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Minister of health in Chad Toupta Boguena

Fulfilling a promise to her father
Chadian spearheads humanitarian efforts in homeland
By Julie Dockstader Heaps

Toupta Boguena keeps her promises. In January 1987, she went to say goodbye to her ailing father in Ndjamena, Chad. From there, the 20-year-old Chadian was heading for America on a scholarship. She wanted to be an agronomist like her father.
Photo courtesy Toupta Boguena
Villagers look over items recently shipped to Chad through "The Chad Project," which is helping Toupta Boguena's organization.
Photo by Luann Kendrick
Toupta Boguena, second from right, founded Community Supported Sustainable Agriculture in Chad (OCSSAC) upon her return from America in 2003. With the help of friends -- both in Chad and in the United States -- she is helping eight villages.
Photo by Keith Johnson/Deseret Morning News
Toupta Boguena, with her son, Amir, joined the Church while attending the University of Arizona. She remains active in Chad through scripture study and prayer.
Photo by Keith Johnson/Deseret Morning News
Toupta Boguena was on her way to America to earn an education when her father made her promise that she'd return home to Chad. She got her education, joined the Church and kept her promise. Through a humanitarian organization she founded upon her return to her homeland, she is helping eight villages get clean water and form dommunity gardens.

One evening, the man who had seen his family through political conflict and war said, "Make sure you come home and be the woman that is important enough to postpone a meeting if you're not present."

Today, eight villages near the capital city of Ndjamena see her as important enough to name a school after her.

Sister Boguena, possibly the only native Latter-day Saint in Chad, not only kept her promise to her father to return home after receiving her education, she also founded the Organization for Community Supported Sustainable Agriculture in Chad (OCSSAC). With the help of friends both in Chad and in the United States the soft-spoken 40-year-old with deep brown eyes is helping villages install pumps for fresh, clean water; build a medical clinic and a school; and start a community garden.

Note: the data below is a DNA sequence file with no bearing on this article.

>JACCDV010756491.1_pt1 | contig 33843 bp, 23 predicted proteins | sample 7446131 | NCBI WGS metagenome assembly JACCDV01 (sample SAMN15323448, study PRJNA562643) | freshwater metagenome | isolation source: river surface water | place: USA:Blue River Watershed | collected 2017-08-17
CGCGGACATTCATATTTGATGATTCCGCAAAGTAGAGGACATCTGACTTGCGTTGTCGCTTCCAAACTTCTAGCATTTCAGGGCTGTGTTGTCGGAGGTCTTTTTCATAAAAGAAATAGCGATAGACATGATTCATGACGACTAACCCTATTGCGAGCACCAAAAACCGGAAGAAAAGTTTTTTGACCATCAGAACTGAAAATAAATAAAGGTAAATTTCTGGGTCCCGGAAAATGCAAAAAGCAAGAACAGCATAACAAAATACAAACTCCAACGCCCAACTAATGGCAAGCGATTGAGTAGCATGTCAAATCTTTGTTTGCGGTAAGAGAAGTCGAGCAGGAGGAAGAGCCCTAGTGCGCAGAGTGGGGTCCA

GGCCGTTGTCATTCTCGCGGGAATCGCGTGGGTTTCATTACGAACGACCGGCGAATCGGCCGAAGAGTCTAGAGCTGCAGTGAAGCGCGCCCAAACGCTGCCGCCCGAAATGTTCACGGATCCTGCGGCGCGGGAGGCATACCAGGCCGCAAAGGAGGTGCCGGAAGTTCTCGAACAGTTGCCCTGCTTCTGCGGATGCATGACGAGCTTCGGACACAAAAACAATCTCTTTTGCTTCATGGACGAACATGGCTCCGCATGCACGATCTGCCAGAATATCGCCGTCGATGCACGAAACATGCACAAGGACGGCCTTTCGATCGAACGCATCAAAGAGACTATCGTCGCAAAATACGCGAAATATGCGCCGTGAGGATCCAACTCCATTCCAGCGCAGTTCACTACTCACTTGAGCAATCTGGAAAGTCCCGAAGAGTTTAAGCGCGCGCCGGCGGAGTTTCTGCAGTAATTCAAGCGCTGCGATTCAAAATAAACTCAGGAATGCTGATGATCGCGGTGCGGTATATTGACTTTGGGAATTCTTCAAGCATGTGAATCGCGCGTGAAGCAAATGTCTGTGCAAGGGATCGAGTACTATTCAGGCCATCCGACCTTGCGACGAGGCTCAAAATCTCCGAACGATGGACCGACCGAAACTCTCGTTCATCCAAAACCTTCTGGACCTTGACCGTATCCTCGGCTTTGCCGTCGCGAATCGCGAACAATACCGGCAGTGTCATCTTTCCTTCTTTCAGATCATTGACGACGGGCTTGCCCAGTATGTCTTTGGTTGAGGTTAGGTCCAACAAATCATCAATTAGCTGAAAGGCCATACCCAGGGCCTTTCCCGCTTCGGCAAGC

"Poverty is a common problem throughout the country," Sister Boguena told the Church News during a visit in Utah to raise funds for her organization. "(The villages are) closer to me, and I decided to start there and then spread my wings."

Spreading her wings is something she has done since her childhood in a big family that included 23 children, most of whom her parents adopted. She was born in Bongor to Noida and Yvonne Boguena. Her mother was an elementary school teacher, her father an agronomist trained in France and would later serve on the Chad president's cabinet. "We had a nice life comparably before the political problems happened," Sister Boguena recalled.

She was 7 years old living in Ndjamena with her family when the problems started. Her father sent the family to nearby Sarh, a safer area. Her mother cared for the children teaching school on a salary of what would be 40 American dollars per month.

Then in 1979, after a short peace, war struck the country, a French- and Arabic-speaking nation of Muslims and Christians in north central Africa. The family fled to a refugee camp in Doba. "That's when my dad started going to church and praying and bringing the Bible to us and telling about faith in Jesus Christ. During that time when bullets were flying, we prayed and sometimes we sang some hymns."

The war changed the little girl who loved to tell stories and talk a lot. The horror she witnessed made her "withdrawn and miserable. I stopped talking."